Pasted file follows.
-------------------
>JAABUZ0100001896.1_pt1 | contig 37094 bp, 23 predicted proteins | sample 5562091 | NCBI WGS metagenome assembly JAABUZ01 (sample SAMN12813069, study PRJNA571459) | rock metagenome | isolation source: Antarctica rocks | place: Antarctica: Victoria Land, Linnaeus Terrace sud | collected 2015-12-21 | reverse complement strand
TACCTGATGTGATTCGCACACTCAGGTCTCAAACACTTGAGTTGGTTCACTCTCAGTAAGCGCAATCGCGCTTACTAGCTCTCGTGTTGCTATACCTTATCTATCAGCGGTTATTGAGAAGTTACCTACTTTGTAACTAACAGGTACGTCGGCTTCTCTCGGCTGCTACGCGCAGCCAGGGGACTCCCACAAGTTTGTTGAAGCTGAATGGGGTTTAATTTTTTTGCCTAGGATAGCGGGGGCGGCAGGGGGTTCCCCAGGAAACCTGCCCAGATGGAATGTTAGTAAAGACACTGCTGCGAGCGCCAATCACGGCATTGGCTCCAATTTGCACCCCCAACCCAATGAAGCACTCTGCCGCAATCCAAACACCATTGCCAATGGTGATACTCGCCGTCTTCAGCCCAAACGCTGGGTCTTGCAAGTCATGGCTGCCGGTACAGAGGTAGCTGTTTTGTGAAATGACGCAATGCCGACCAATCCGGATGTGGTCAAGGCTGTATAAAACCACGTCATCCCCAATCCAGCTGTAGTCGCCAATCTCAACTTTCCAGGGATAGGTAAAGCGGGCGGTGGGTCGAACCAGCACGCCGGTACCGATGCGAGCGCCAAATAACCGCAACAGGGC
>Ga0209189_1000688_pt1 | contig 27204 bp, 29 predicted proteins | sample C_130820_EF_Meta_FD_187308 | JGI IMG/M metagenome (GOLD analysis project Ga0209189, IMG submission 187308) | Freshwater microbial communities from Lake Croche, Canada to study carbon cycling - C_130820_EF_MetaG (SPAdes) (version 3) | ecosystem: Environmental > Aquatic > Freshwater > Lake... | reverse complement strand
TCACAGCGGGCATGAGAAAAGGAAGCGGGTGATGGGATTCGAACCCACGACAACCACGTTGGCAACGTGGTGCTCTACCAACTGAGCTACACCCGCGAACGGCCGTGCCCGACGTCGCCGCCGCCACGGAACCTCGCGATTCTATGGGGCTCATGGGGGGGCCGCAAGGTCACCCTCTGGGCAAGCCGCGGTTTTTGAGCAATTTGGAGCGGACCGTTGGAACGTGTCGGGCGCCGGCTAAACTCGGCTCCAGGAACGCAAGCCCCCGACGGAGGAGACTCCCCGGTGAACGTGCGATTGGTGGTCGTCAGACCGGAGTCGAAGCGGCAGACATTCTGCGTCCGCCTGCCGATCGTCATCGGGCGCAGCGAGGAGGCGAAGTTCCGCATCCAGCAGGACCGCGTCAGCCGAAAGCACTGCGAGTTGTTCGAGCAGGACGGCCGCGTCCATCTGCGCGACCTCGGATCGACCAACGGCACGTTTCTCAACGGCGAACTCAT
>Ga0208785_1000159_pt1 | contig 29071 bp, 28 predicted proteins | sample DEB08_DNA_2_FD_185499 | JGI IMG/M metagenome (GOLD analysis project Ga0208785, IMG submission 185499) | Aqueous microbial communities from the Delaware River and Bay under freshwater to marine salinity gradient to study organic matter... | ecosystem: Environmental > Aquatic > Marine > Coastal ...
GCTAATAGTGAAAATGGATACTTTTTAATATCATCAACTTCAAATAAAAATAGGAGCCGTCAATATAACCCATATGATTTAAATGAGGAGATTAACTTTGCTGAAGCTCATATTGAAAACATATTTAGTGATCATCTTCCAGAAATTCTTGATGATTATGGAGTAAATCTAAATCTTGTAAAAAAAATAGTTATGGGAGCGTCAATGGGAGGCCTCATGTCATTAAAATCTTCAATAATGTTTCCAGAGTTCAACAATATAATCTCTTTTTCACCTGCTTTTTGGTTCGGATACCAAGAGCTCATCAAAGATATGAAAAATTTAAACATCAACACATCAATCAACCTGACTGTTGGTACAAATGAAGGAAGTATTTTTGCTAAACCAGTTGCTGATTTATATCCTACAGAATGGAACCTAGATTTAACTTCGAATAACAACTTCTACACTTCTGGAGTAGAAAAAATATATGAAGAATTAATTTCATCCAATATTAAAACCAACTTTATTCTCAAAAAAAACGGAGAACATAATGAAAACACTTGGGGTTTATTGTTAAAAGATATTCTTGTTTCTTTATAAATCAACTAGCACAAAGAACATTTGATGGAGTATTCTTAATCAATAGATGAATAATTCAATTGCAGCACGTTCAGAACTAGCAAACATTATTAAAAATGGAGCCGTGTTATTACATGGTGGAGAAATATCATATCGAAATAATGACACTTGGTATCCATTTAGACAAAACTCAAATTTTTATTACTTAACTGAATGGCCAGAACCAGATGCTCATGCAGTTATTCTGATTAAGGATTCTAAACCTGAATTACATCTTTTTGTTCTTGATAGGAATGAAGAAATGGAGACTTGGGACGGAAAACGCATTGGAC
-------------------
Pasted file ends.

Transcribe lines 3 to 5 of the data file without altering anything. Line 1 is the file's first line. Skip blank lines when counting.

>Ga0209189_1000688_pt1 | contig 27204 bp, 29 predicted proteins | sample C_130820_EF_Meta_FD_187308 | JGI IMG/M metagenome (GOLD analysis project Ga0209189, IMG submission 187308) | Freshwater microbial communities from Lake Croche, Canada to study carbon cycling - C_130820_EF_MetaG (SPAdes) (version 3) | ecosystem: Environmental > Aquatic > Freshwater > Lake... | reverse complement strand
TCACAGCGGGCATGAGAAAAGGAAGCGGGTGATGGGATTCGAACCCACGACAACCACGTTGGCAACGTGGTGCTCTACCAACTGAGCTACACCCGCGAACGGCCGTGCCCGACGTCGCCGCCGCCACGGAACCTCGCGATTCTATGGGGCTCATGGGGGGGCCGCAAGGTCACCCTCTGGGCAAGCCGCGGTTTTTGAGCAATTTGGAGCGGACCGTTGGAACGTGTCGGGCGCCGGCTAAACTCGGCTCCAGGAACGCAAGCCCCCGACGGAGGAGACTCCCCGGTGAACGTGCGATTGGTGGTCGTCAGACCGGAGTCGAAGCGGCAGACATTCTGCGTCCGCCTGCCGATCGTCATCGGGCGCAGCGAGGAGGCGAAGTTCCGCATCCAGCAGGACCGCGTCAGCCGAAAGCACTGCGAGTTGTTCGAGCAGGACGGCCGCGTCCATCTGCGCGACCTCGGATCGACCAACGGCACGTTTCTCAACGGCGAACTCAT
>Ga0208785_1000159_pt1 | contig 29071 bp, 28 predicted proteins | sample DEB08_DNA_2_FD_185499 | JGI IMG/M metagenome (GOLD analysis project Ga0208785, IMG submission 185499) | Aqueous microbial communities from the Delaware River and Bay under freshwater to marine salinity gradient to study organic matter... | ecosystem: Environmental > Aquatic > Marine > Coastal ...